Sunday, 26 January 2014

Speakout Advanced p 118. Inversion. More Extra Grammar

Inversion is used to give emphasis.
Common phrases are: not only, no sooner, ...

INVERSION

Inversion involves reversing the normal order of subject and verb. There are two types of inversion:

1- an auxiliary verb is placed before the subject, and the rest of the verb comes after:

Only yesterday did I realize what was going on.

2- the whole verb comes before the subject. This happens:

2.a) mainly after adverbial expressions of place (only for literary or descriptive writing)

On the big bed lay a young boy.

Under a tree was sitting one of the peasants.

Round the corner came the thief.

2.b) in literary or formal style after as (when the subjects are different):

France is a founder member of the EU. Belgium is a founder member too.

France is a founder member of the EU, as is Belgium.

2.c) after here and there in spoken English:

Here is your watch.

There comes a time in everyone’s life when a big decision has to be taken.

2.d) after direct speech (especially when the subject is not a pronoun):

“Let's go,” shouted the boy.

Inversion is common:

A- in ordinary spoken and written English in:

→ Questions:

→ after: here, there, neither / nor and so.

→ to add dramatic effect in expressions such as:

Did you go climbing last weekend?

Here is your watch.

I opened the door and there stood Michael, all covered in mud.

I love bungee jumping. So do I.

The unions do not want a strike and neither / nor do the management.

No way would I ever go on a trip like that!

Not in a million years would I agree to cross Africa on a motorbike!

B- in written English or in a very formal spoken style of speaking (public speeches, for ex) in the following cases:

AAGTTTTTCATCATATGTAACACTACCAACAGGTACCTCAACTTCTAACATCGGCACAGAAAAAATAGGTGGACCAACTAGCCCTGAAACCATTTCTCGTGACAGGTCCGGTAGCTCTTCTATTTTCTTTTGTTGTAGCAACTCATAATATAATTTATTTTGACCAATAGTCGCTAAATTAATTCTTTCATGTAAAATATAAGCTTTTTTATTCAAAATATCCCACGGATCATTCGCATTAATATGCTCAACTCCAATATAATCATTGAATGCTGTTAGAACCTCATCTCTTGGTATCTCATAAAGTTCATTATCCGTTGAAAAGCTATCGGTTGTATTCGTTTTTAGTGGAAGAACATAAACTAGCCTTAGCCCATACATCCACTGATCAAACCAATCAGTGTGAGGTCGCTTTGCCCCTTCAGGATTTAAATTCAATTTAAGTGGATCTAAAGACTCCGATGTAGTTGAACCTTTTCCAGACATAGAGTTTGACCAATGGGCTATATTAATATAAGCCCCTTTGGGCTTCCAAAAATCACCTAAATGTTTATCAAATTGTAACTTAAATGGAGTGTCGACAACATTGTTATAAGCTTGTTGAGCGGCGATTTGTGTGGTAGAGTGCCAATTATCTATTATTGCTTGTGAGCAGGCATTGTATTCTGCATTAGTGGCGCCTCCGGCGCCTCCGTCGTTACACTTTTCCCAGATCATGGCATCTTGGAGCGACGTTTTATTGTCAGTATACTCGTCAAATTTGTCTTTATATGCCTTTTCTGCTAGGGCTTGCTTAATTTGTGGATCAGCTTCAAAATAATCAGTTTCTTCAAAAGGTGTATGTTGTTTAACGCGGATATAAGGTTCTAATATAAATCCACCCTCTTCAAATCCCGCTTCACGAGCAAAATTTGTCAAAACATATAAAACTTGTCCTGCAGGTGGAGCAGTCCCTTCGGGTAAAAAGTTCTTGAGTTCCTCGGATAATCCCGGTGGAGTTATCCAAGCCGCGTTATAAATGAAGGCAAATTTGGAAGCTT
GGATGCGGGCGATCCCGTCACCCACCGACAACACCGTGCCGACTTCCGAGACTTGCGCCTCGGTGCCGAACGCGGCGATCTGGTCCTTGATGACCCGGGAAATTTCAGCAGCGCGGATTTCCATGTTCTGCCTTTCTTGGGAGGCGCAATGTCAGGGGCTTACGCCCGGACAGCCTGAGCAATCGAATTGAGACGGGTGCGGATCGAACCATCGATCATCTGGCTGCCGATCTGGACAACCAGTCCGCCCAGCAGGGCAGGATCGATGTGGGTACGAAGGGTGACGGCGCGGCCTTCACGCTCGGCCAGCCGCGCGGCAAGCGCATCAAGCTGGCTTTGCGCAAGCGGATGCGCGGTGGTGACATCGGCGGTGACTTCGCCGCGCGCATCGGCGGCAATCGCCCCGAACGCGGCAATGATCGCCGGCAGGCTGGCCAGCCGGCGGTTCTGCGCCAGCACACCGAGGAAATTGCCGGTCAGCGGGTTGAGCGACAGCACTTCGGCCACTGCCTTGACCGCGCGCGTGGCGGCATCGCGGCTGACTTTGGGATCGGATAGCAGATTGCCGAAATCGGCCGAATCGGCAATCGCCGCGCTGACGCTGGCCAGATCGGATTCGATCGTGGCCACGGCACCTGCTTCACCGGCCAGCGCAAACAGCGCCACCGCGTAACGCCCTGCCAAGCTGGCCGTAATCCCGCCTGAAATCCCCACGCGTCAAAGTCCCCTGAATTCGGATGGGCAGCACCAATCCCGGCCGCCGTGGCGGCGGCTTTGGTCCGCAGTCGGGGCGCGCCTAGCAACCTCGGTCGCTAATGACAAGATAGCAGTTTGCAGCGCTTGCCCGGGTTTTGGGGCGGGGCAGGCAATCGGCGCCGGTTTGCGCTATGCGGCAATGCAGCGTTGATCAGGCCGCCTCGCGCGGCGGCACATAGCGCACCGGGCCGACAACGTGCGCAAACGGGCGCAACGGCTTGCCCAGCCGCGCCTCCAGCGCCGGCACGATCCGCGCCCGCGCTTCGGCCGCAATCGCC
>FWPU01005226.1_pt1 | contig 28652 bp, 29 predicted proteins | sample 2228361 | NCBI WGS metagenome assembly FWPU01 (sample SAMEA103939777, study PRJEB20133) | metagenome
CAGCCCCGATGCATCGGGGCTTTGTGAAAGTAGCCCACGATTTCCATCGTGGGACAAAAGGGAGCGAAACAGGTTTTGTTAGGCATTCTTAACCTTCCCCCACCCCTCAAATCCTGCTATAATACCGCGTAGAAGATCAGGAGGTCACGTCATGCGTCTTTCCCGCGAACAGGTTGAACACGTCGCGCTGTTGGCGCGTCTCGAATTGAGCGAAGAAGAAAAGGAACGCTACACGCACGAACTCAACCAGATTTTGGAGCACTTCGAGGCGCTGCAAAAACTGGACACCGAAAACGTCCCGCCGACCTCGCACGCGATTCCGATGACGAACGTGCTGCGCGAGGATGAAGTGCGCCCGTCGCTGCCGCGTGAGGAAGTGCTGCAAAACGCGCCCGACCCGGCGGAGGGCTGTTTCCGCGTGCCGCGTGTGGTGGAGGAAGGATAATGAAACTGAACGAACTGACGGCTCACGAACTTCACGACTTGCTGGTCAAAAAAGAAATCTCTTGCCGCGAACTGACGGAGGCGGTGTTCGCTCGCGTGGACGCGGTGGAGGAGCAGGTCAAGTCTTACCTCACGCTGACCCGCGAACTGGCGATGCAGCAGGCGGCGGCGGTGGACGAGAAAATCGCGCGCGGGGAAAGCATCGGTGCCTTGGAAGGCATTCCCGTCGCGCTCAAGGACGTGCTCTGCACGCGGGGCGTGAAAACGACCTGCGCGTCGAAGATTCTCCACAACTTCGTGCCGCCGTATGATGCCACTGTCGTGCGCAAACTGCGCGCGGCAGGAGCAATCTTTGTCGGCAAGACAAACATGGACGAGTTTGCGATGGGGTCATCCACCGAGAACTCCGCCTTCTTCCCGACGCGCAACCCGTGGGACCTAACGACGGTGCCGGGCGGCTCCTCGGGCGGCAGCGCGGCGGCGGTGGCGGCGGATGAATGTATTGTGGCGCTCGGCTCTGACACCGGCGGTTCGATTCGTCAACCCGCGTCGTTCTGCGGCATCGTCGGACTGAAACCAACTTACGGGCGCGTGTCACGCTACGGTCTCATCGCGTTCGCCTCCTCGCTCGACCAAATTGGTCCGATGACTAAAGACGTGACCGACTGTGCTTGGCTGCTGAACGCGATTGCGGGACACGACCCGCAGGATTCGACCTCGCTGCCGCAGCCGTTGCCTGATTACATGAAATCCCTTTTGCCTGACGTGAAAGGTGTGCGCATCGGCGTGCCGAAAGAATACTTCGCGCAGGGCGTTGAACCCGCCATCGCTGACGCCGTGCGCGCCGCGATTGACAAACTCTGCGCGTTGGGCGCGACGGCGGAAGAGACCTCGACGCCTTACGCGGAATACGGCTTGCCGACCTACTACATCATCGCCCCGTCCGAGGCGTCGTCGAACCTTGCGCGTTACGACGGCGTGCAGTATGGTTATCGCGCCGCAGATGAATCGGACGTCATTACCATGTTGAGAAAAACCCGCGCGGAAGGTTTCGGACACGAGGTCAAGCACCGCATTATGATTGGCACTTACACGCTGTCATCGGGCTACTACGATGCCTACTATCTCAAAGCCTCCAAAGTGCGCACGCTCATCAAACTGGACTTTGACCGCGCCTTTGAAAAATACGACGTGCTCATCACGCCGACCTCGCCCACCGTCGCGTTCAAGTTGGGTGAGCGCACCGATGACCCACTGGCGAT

→ After expressions which have a negative or restrictive meaning when they are at the beginning of a sentence to give emphasis. These expressions are:

- little
Little did she understand what the conversation was about.

- To express that one thing happened immediately after another:

hardly*...when
Hardly had I arrived when I had a problem to cope with.

scarcely ... when

barely...when

no sooner... than
No sooner had I arrived than I had a problem to cope with.

* We only use inversion when the adverb modifies the whole phrase and not when it modifies the noun:

Hardly anyone passed the exam. (No inversion)

- with seldom , rarely and never when used in comparisons:

seldom
Seldom had I seen such a remarkable creature.

rarely
Rarely could she have been faced with so difficult a choice.

never (before)
Never have I felt better.

- with expressions containing the word only:

Only
Only after a year did I begin to see the results.

Only then did he understand what she meant.

Only now do I see what you mean.

Only later did she really think about the situation.

Only by working extremely hard could we afford to eat.

Not only..., but (also)
Not only did we lose all our money, but we also came close to losing our lives.

- with expressions containing the word no or not:

At no time
At no time was the President aware of what was happening.

In no circumstances
In no circumstances can customers' money be refunded.

Under no circumstances
Under no circumstances can customers' money be refunded.

In no way
In no way can she be held responsible.

On no account
On no account are visitors allowed to feed the animals.

On no condition
On no condition will the company bear responsibility for lost property.

No longer
No longer will she accept these poor conditions.

Nowhere
Nowhere have I ever had such bad service.

Not since
Not since Lucy left college had she had such a wonderful time.

Not until
Not until I heard my name did I believe I had won the race.

→ After so, such, to such a degree (in result clauses) when they are at the beginning of a sentence:

She was so exhausted that she went straight to bed.

So exhausted was she that she went straight to bed.

He played the tune so badly that nobody recognised it.

So badly did he play the tune that nobody recognised it.

The extent of the damage was such that the car was a total write-off.

Such was the extent of the damage that the car was a total write-off.

→ in conditional sentences with the omission of if:

Should you change your mind, let us know.

Were she my daughter, I would suggest the following course of action.

Had I known what was going to happen, I would never have left her alone.

→ to express hopes and wishes starting with may:

May the force be with you!




transformation exercises and key.

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